This post is one of ten appearing in the series 10 Ways To Improve Your Landscape Photography. There is a misconception that you don't need filters in the digital age. An example would be that if you've got an overly bright sky you can just darken it in Photoshop when you get home rather than using a graduated filter. That may be true in some cases, but not all. Often the contrast range between the land and the sky is so great that your sky has either blown out (so no information to actually recover the sky in Photoshop) or the land is so dark as to be near black (and as a result very noisy when you later brighten it). Similarly the effects of full NDs and polarizers are difficult or impossible to replicate in post-processing.
The 3 most useful filters are described below.
Full ND (Neutral Density)
A full ND is a dark piece of glass or plastic the purpose of which is to reduce the amount of light entering the lens. It's basically a pair of sun glasses for your camera. The effect is to give you longer shutter speeds than would otherwise be possible. A classic example is when taking photographs of waterfalls where you use the ND filter to reduce the amount of light to get a shutter speed of 1sec or more to create the "silky water effect". I have a 3-stop ND in my kit
The grad is like the full ND except that it is clear at the bottom and dark at the top with a transition between the clear and dark in the middle of the filter.The main purpose of this is to make the bright sky darker to lower the contrast between the sky and the relatively darker land.
You can buy the filter in a variety of darknesses, normally 1-, 2- and 3-stop. You get a Hard grad which which has a very abrupt transition and Soft grad where the transition is more gradual. A Hard grad works better when you have a straight horizon where you can line up the transition line with the horizon. The Soft grad is more useful where you have objects (e.g. trees or mountains) that rise above the horizon line.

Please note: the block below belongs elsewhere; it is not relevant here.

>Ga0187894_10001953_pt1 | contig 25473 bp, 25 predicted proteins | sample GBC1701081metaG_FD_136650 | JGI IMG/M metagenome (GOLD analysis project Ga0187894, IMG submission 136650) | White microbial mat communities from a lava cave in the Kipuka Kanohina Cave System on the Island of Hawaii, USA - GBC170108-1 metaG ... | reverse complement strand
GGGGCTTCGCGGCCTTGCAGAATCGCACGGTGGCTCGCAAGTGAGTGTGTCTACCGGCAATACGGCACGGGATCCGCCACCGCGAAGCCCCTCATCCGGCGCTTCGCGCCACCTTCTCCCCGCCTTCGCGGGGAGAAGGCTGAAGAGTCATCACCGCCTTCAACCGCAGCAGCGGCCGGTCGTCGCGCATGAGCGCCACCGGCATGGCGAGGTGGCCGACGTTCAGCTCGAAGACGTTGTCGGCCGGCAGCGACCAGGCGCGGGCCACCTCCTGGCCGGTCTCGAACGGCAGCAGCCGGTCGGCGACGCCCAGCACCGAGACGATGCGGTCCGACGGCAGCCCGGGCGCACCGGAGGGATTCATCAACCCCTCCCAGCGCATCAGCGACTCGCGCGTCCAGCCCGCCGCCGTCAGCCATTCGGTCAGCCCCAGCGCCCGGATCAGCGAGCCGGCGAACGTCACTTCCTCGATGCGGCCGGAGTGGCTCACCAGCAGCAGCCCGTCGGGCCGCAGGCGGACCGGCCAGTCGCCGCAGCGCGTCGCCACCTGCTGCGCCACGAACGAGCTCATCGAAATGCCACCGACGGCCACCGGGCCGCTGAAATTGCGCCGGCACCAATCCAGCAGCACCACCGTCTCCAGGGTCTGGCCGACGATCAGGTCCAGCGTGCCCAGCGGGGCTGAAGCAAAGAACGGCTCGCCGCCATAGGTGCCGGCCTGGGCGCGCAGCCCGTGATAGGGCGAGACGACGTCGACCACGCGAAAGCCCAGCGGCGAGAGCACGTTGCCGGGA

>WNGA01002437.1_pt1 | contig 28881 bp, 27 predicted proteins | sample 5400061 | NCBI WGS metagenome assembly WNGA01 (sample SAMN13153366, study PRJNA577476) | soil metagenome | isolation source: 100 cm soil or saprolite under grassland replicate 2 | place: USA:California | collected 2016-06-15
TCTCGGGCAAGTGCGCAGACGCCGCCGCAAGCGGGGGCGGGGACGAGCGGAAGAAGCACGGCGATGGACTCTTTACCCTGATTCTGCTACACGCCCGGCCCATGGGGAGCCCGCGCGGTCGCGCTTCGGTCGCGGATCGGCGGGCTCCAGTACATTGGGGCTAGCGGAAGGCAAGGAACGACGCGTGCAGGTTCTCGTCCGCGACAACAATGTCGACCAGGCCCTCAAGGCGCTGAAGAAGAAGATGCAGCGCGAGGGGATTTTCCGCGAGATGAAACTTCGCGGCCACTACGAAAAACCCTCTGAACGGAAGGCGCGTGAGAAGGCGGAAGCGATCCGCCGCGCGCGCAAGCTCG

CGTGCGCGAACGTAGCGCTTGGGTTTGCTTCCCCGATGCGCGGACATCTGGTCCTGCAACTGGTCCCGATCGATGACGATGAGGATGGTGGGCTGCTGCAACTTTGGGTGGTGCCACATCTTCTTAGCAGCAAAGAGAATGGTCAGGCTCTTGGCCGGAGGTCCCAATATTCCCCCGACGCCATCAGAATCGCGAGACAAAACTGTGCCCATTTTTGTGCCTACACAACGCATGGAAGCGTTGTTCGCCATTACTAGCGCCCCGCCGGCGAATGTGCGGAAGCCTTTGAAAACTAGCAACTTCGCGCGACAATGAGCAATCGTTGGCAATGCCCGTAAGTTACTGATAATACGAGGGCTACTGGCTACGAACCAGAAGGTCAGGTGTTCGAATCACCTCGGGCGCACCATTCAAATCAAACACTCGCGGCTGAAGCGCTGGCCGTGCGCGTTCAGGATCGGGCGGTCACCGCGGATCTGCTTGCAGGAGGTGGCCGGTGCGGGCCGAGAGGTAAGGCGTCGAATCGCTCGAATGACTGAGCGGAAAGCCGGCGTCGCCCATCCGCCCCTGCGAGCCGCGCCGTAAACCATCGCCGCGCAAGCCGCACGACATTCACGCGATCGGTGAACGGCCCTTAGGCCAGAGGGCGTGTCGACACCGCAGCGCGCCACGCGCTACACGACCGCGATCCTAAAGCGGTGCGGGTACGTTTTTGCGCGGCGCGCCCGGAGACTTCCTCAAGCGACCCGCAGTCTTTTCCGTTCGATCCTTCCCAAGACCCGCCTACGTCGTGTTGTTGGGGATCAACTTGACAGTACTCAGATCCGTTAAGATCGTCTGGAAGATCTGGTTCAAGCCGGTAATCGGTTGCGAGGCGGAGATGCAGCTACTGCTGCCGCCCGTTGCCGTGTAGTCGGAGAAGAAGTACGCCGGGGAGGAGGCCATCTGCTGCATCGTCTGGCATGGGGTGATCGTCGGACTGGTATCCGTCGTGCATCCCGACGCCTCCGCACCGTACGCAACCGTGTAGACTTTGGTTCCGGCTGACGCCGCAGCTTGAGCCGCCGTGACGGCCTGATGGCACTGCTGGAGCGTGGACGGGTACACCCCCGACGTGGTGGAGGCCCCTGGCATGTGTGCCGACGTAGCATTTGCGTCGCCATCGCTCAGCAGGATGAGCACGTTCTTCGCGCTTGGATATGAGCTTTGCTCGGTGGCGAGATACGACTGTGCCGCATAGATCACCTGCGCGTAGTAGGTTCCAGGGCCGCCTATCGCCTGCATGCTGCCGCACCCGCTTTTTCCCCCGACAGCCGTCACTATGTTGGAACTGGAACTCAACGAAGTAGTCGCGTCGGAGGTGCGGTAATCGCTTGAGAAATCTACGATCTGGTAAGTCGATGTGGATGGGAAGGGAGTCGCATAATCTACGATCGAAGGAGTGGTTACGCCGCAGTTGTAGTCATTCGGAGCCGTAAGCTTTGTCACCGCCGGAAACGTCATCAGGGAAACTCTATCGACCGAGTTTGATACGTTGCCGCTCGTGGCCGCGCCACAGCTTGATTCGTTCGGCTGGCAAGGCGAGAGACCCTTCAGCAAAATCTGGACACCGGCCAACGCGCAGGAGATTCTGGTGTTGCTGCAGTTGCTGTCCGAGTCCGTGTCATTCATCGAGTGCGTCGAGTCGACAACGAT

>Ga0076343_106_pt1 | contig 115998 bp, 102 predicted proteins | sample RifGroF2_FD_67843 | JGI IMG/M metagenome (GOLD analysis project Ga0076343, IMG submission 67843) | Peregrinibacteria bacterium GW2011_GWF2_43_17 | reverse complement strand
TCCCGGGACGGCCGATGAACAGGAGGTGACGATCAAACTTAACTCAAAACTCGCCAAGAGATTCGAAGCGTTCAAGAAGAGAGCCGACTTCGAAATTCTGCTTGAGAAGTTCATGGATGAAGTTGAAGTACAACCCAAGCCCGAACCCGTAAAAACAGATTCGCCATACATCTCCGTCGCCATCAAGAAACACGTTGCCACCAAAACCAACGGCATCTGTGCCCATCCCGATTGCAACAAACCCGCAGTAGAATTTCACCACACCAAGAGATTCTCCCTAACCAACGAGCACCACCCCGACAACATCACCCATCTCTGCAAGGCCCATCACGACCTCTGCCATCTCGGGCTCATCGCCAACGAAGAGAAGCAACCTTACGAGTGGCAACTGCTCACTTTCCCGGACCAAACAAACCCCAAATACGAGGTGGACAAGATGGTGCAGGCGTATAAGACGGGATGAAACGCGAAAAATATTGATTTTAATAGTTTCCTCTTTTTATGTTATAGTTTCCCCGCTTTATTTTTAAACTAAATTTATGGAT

I have two Hard grads in my kit, a 2-stop and a 3-stop
Polarisers are like magic! There are a number of effects from using a polariser, the two key ones are increasing colour saturation and reducing or removing reflections in water.
I won't go into the science here but the way you use it is to rotate it to increase or decrease the effect. It is most effective at 90° to the sun. It can be a particularly useful tool for adding some punch when shooting during the day where it can give you more dramatic, deep blue skies.
Like tripods, filters slow you down. Unfortunately this can often be the "can't be bothered" type of slow down so it's important to know your system well. Since upgrading to the (unfortunately very expensive) Lee filter system I've found using filters much less of an annoyance.